Journal of Ethics 5 (1):21-37 (2001)
|Abstract||Though clearly fallacious, the inference from determinism to fatalism (the ``Lazy Argument'''') has appealed to such minds as Aristotle and his disciple, Alexander of Aphrodisias. It is argued here (1) that determinism does entail a rather similar position, dubbed ``futilism''''; and (2) that distinctively Aristotelian determinism entails fatalism for any event to which it applies. The concept of ``fate'''' is examined along the way.|
|Keywords||No keywords specified (fix it)|
|Through your library||Configure|
Similar books and articles
Michael Gelven (1991). Why Me?: A Philosophical Inquiry Into Fate. Northern Illinois University Press.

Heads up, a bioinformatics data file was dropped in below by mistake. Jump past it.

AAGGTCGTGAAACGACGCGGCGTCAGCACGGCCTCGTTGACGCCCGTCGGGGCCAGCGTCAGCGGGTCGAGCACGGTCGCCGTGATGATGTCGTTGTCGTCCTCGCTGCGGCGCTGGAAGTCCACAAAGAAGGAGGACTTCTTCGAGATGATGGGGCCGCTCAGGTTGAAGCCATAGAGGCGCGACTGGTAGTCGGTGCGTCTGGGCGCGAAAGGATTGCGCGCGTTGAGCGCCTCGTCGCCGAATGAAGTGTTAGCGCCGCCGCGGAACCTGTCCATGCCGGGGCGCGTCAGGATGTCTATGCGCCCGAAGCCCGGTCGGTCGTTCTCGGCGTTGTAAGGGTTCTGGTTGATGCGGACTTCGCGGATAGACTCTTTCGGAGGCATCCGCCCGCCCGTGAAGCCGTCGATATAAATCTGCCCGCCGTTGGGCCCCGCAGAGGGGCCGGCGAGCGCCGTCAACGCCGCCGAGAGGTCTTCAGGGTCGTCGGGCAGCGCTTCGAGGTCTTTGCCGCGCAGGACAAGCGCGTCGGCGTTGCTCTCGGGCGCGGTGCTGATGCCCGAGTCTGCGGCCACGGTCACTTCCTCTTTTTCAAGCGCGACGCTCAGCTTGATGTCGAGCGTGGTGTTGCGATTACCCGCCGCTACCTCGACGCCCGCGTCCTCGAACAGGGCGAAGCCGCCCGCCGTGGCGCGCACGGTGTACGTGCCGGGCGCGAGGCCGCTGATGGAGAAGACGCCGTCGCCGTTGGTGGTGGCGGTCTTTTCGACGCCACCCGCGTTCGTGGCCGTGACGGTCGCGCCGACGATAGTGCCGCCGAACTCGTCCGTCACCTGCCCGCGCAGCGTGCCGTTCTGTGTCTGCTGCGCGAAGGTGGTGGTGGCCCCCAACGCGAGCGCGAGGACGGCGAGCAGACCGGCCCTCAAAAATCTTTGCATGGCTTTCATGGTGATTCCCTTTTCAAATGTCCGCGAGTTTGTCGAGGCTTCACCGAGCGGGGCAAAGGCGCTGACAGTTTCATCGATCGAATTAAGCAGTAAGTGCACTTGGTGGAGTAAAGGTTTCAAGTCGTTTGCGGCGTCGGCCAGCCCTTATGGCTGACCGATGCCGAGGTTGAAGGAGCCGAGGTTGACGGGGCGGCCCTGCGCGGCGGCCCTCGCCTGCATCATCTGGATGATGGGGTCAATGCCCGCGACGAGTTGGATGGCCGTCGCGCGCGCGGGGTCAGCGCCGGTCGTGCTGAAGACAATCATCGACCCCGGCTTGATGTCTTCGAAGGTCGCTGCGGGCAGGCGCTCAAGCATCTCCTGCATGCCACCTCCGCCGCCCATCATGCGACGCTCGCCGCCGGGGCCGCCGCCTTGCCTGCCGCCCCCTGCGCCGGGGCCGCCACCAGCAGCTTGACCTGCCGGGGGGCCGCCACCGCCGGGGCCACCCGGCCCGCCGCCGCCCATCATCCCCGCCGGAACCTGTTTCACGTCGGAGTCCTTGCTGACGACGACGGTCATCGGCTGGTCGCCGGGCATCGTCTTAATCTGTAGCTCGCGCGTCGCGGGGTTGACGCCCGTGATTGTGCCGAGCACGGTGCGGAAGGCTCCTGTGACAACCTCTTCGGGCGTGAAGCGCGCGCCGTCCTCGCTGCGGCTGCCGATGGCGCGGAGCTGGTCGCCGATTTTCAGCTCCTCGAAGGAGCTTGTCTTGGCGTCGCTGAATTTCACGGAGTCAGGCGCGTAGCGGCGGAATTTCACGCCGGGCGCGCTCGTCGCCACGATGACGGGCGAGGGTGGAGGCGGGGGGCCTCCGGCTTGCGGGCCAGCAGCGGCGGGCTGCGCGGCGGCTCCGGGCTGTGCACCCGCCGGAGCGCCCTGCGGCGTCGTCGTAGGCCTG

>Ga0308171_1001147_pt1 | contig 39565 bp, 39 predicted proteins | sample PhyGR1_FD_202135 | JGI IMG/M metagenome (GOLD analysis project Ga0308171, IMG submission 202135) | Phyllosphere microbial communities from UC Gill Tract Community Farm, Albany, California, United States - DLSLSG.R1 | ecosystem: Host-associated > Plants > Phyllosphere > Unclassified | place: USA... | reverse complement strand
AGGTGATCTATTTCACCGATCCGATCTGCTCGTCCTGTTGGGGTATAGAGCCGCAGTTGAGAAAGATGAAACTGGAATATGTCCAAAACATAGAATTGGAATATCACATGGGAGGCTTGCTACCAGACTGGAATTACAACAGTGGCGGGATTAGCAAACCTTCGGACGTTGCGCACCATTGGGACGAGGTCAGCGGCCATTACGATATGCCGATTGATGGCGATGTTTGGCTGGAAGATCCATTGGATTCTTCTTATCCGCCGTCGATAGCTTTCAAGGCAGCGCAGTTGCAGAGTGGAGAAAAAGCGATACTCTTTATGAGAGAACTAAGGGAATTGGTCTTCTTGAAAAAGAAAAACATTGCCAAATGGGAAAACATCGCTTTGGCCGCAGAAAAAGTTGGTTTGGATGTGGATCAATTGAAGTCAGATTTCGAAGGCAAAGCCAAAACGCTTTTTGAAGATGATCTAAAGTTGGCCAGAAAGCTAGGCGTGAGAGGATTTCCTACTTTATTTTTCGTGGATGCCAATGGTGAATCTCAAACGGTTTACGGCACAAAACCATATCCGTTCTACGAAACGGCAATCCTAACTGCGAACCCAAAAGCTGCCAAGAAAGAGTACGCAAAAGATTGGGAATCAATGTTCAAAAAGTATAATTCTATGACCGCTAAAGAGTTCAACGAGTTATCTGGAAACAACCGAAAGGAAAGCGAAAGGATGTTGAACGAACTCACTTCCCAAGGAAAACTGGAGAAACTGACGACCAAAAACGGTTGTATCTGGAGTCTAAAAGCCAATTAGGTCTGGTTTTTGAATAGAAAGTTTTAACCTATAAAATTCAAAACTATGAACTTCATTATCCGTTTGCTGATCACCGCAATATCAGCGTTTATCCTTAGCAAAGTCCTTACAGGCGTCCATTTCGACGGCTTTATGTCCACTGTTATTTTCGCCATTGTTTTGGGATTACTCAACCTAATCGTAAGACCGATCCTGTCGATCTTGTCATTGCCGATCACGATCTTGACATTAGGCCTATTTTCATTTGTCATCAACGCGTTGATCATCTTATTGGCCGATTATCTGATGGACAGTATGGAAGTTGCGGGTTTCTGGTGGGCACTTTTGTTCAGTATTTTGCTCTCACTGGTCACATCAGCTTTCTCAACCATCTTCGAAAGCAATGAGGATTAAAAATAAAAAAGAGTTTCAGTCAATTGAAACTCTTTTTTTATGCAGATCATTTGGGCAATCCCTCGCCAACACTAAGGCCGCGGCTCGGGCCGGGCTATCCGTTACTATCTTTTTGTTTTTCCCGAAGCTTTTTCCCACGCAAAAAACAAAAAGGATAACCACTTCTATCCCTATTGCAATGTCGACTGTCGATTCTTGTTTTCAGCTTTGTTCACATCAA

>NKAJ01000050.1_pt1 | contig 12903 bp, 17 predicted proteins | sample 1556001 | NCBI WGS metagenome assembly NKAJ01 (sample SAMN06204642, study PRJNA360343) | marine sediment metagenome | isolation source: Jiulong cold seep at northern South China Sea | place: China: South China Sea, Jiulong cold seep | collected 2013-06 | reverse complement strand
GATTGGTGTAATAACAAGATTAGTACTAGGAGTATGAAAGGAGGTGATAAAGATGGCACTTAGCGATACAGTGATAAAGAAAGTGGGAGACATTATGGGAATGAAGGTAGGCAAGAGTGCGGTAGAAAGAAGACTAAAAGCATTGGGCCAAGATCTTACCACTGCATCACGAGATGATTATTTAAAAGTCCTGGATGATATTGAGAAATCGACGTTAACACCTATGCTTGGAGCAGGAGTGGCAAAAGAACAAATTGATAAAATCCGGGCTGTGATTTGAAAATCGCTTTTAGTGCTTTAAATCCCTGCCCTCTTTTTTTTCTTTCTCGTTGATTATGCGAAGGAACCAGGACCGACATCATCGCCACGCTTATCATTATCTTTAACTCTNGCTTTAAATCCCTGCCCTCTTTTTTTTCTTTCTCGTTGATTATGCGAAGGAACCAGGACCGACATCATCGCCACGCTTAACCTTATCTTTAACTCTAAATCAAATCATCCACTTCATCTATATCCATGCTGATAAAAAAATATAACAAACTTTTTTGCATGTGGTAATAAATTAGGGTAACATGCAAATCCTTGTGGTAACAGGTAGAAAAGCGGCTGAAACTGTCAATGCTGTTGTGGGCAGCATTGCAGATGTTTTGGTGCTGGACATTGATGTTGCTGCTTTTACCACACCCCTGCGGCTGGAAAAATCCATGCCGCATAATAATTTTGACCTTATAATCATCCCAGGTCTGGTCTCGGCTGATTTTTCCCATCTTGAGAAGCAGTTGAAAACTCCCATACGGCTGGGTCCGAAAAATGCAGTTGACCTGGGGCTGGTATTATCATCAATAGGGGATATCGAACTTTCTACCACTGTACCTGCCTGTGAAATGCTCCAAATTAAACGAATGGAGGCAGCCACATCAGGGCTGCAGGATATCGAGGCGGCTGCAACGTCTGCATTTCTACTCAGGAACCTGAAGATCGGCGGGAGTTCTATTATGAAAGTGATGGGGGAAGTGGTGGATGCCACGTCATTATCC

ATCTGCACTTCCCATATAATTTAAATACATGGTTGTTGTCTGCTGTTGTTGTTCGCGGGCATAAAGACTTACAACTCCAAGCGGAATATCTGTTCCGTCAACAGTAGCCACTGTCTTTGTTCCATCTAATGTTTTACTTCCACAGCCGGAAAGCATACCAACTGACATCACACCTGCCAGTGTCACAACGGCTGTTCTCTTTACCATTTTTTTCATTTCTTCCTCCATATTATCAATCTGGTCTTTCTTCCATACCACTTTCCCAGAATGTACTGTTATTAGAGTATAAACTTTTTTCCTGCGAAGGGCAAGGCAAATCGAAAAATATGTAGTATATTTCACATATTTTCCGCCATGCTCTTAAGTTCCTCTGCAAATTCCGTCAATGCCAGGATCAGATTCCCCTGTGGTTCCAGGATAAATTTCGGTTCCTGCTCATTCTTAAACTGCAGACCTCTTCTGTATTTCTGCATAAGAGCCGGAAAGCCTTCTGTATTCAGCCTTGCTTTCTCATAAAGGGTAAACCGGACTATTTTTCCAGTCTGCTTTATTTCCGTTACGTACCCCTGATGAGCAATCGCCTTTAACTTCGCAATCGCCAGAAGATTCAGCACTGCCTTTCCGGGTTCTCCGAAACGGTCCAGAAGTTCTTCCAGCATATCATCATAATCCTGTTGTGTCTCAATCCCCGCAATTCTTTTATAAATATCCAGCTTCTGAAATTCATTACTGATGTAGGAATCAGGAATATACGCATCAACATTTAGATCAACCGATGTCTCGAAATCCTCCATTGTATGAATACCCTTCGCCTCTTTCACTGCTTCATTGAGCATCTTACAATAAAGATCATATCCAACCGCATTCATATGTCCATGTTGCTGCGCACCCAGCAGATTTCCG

Luis Xavier López-Farjeat (2007). Determinism and Free Will in Alexander of Aphrodisias and the Arabic Tradition. Proceedings of the American Catholic Philosophical Association 81:161-177.
Paul Russell (2000). Compatibilist Fatalism. In A. van den Beld (ed.), Moral Responsibility and Ontology. Kluwer.
Ning Chen (1997). The Concept of Fate in Mencius. Philosophy East and West 47 (4):495-520.
Ardaser Sorabjee N. Wadia (1931). Fate and Free-Will. Toronto, J.M. Dent & Sons, Ltd..
Xunwu Chen (2011). Crisis and Possibility: The Ethical Implication of Contingency. Asian Philosophy 21 (3):257 - 268.
Steven M. Cahn (1967). Fate, Logic, and Time. New Haven, Yale University Press.
Robert C. Solomon (2003). On Fate and Fatalism. Philosophy East and West 53 (4):435-454.
Added to index2009-01-28
Total downloads56 ( #17,784 of 549,065 )
Recent downloads (6 months)2 ( #37,252 of 549,065 )
How can I increase my downloads?